Sex and the sin­gle heiress

This light­weight but gor­geous ver­sion of Thomas Hardy’s 1874 clas­sic is cer­tainly a film of its time, writes

The Irish Times - Friday - The Ticket - - THE TICKET REVIEWS -

Carey Mul­li­gan in Far From the Madding Crowd

FAR FROM THE MADDING CROWD Di­rected by Thomas Vin­ter­berg. Star­ring Carey Mul­li­gan, Matthias Schoe­naerts, Michael Sheen, Tom Stur­ridge, Juno Tem­ple, Rowan Hed­ley. 12A cert, gen­eral re­lease, 119 min This lat­est adap­ta­tion of Thomas Hardy’s break­through novel was al­ways go­ing to strug­gle be­neath the mighty weight of John Sch­lesinger’s well-re­mem­bered 1967 ver­sion. In one sense, how­ever, Thomas Vin­ter­berg has proved the equal of Sch­lesinger.

Shot in rav­ish­ing Panav­i­sion by Nic Roeg, the ear­lier film was so soaked in the era’s vis­ual aes­thetic – Terence Stamp looked to have bor­rowed his uni­form from Sgt Pep­per – that it be­came an em­blem of the swing­ing ’60s. Vin­ter­berg’s film may not be up front in any fu­ture I Love 2015 TV show, but the cos­tumes and line de­liv­er­ies do stink of cur­rent at­ti­tudes. Keep eyes open for the leather­jerkin thing that Carey Mul­li­gan wears be­fore (I’m guess­ing here) open­ing her or­ganic tofu stand in Port­land.

Mul­li­gan of­fers us a more mod­ern ver­sion of Bathsheba Ever­dene. There is never much sense that the cap­ti­vat­ing farm owner – pro­pelled into power through in­her­i­tance – has any aware­ness of the loom­ing pres­sure to con­form to con­tem­po­ra­ne­ous gen­der norms. Where’s the strug­gle? Bathsheba’s re­laxed con­fi­dence is ev­ery bit as anachro­nis­tic as her gleam­ing teeth.

For all that, this is a lovely look­ing, sweetly scored mid­mar­ket di­ver­sion. Char­lotte Bruus Chris­tensen, who worked with Vin­ter­berg on The Hunt, makes some­thing pain­terly of the gor­geous coun­try­side. Craig Arm­strong al­ter­nates proud El­gar chords with Vaughn Wil­liams ro­man­ti­cism to suit­able syl­van ef­fect.

In­deed, the open­ing half is al­most en­tirely de­li­cious. It is not un­til the sec­ond hour that nig­gles about cast­ing and mis­guided pri­or­i­ties in the adap­ta­tion begin to drag the piece down.

Matthias Schoe­naerts never con­vinces as a man of the English West Coun­try – in­deed, Wes­sex vow­els are con­spic­u­ous by their near to­tal ab­sence – but he has more than enough charisma to act as the moral keystone of the film. Farmer Gabriel Oak is the first of three men to pro­pose to Ms Ever­dene in the course of the film and, though re­buffed, he is the most level-headed through­out.

Mul­li­gan has a softer pres­ence than did Julie Christie in the 1967 in­car­na­tion, but the new film still strug­gles with Hardy’s misog­y­nis­tic dis­dain for women who pre­fer cads in metaphor­i­cal sports cars to nice blokes who bring soup to the el­derly.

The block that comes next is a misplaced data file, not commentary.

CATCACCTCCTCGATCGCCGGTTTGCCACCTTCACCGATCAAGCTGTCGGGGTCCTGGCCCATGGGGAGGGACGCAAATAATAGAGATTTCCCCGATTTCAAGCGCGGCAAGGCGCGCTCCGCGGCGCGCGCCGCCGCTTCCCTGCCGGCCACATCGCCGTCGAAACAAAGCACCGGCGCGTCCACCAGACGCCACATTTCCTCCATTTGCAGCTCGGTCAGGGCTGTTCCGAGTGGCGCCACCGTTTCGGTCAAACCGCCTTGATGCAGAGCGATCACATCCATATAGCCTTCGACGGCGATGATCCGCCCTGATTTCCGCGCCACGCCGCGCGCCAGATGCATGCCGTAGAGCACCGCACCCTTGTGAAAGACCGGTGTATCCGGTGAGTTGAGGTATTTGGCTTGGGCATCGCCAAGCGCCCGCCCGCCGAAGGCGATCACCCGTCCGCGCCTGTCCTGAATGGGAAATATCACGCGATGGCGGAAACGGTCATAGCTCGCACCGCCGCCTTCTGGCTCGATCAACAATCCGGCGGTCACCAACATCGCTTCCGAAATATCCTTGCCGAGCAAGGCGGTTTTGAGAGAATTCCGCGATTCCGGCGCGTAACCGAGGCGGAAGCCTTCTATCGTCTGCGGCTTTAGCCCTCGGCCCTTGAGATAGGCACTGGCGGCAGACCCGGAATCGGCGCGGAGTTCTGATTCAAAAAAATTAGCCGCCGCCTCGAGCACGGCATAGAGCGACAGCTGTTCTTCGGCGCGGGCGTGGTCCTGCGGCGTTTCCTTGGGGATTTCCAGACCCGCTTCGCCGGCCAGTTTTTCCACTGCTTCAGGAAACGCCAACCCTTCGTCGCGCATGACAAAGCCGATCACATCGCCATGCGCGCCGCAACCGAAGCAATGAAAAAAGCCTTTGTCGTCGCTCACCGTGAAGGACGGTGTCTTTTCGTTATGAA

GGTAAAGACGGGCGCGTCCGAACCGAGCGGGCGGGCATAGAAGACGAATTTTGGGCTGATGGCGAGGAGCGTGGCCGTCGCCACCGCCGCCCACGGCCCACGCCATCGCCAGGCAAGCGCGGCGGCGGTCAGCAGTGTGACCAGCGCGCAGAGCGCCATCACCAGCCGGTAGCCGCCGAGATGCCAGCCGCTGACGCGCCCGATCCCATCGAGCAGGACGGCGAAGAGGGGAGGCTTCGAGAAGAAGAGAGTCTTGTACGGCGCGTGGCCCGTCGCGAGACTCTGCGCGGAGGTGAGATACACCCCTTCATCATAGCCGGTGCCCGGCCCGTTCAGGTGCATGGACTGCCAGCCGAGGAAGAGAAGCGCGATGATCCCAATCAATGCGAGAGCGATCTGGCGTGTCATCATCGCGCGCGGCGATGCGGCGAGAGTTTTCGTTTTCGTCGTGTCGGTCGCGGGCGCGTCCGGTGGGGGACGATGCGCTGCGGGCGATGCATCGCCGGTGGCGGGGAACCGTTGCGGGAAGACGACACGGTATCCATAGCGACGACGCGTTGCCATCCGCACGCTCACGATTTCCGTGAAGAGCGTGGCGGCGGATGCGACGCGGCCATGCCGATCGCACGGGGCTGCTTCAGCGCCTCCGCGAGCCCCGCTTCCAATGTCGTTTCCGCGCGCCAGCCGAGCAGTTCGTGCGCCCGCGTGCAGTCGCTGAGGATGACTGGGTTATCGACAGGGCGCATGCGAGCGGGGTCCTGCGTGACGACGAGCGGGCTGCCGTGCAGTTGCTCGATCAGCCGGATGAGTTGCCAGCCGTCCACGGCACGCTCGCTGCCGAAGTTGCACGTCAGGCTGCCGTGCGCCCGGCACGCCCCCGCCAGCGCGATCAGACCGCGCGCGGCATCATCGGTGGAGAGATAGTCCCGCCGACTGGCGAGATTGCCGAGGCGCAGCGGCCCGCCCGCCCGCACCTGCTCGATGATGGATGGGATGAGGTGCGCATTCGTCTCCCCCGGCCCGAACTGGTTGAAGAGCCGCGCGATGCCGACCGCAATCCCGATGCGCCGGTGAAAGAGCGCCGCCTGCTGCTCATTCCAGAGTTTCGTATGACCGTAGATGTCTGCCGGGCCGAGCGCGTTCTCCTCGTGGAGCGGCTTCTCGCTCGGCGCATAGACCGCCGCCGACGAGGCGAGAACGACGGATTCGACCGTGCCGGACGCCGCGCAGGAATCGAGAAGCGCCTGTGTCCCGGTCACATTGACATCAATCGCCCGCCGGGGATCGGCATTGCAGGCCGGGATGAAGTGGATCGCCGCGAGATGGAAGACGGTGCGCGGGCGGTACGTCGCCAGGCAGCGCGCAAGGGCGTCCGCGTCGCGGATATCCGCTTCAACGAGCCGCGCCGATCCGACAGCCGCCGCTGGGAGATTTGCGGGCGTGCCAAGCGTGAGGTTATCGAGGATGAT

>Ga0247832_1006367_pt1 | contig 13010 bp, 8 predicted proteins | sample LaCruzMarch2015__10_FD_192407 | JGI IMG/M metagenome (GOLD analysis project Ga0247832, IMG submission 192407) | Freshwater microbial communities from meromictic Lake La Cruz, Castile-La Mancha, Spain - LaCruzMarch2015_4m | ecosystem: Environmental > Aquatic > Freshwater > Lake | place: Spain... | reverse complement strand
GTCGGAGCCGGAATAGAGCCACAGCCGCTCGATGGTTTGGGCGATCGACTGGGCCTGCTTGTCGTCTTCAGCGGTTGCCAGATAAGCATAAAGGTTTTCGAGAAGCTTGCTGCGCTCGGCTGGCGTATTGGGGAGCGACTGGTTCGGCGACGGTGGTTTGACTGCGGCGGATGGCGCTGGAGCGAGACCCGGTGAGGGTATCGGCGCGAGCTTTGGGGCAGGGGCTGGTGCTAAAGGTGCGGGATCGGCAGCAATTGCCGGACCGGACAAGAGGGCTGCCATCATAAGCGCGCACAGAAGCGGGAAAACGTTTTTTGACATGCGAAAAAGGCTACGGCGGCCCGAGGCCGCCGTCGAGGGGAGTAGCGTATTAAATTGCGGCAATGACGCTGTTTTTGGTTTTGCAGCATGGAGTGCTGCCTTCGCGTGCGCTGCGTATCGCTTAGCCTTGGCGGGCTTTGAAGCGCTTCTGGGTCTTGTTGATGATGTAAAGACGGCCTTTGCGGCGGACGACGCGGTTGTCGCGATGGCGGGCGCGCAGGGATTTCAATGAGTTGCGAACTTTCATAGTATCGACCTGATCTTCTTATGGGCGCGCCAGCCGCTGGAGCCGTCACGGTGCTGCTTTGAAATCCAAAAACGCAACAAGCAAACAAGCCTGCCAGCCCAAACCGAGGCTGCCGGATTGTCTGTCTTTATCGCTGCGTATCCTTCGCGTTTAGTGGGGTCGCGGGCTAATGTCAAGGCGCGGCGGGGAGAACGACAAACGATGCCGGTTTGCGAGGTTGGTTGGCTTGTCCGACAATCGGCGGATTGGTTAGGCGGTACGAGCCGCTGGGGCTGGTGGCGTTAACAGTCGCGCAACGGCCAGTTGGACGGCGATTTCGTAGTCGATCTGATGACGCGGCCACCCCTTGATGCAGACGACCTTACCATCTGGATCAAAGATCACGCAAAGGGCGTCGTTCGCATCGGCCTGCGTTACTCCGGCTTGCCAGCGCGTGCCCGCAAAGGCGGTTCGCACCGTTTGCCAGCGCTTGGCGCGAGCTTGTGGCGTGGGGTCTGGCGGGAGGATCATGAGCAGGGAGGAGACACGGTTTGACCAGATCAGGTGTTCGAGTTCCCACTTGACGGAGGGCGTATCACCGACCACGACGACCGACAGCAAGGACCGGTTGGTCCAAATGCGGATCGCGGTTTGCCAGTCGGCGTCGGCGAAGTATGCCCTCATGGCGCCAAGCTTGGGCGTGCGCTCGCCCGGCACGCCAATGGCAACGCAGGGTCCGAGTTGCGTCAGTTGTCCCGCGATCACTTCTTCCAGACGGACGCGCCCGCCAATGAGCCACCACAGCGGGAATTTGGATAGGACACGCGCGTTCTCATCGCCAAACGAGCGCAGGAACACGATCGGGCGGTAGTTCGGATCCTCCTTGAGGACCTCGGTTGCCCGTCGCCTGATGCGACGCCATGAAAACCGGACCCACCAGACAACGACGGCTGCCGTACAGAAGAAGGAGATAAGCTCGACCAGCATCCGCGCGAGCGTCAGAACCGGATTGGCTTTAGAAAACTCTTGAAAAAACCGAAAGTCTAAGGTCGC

The sec­ond nice (although borderline barmy) chap she meets is Michael Sheen’s hu­mour­less, dili­gent Wil­liam Bold­wood. Be­ing the sort of woman Hardy thinks too many women to be, she sends him a Valen­tine card as a joke and trig­gers a po­ten­tially fa­tal ob­ses­sion.

So far, so okay. The film’s great­est prob­lems gather round the ar­rival of dash­ing, fright­ful Sgt Troy. Given that he could hardly be more of a jerk if he were played by the young Jude Law, Troy re­ally needs to send off the same charis­matic sparks Stamp gen­er­ated. Why else would Bathsheba take up with him?

Tom Stur­ridge is a de­cent ac­tor, but his Troy is far too light­weight to con­vince as a cruel force of na­ture. David Ni­cholls’s adap­ta­tion then ex­ac­er­bates the prob­lem by par­ing away the char­ac­ter’s defin­ing scenes from the book’s fi­nal act. We are left with an equiv­o­cally scented ze­phyr rather than the an­ni­hi­lat­ing hu­man tor­nado the story des­per­ately needs.

Still, the film must be ac­counted a mod­est suc­cess. Vin­ter­berg cer­tainly grasps the op­por­tu­nity – al­ways present in Hardy – to sub­li­mate sex­u­al­ity at ev­ery turn. Stur­ridge’s phal­lic sword whips past Mul­li­gan’s tense breast in the story’s most fa­mous episode. She sweats amid leap­ing flames as Schoe­naerts helps her save the har­vest. Even a bout of sheep dip­ping takes on the char­ac­ter of a dis­placed orgy.

What­ever else you might say about this writer, you couldn’t ar­gue that stuff doesn’t hap­pen.

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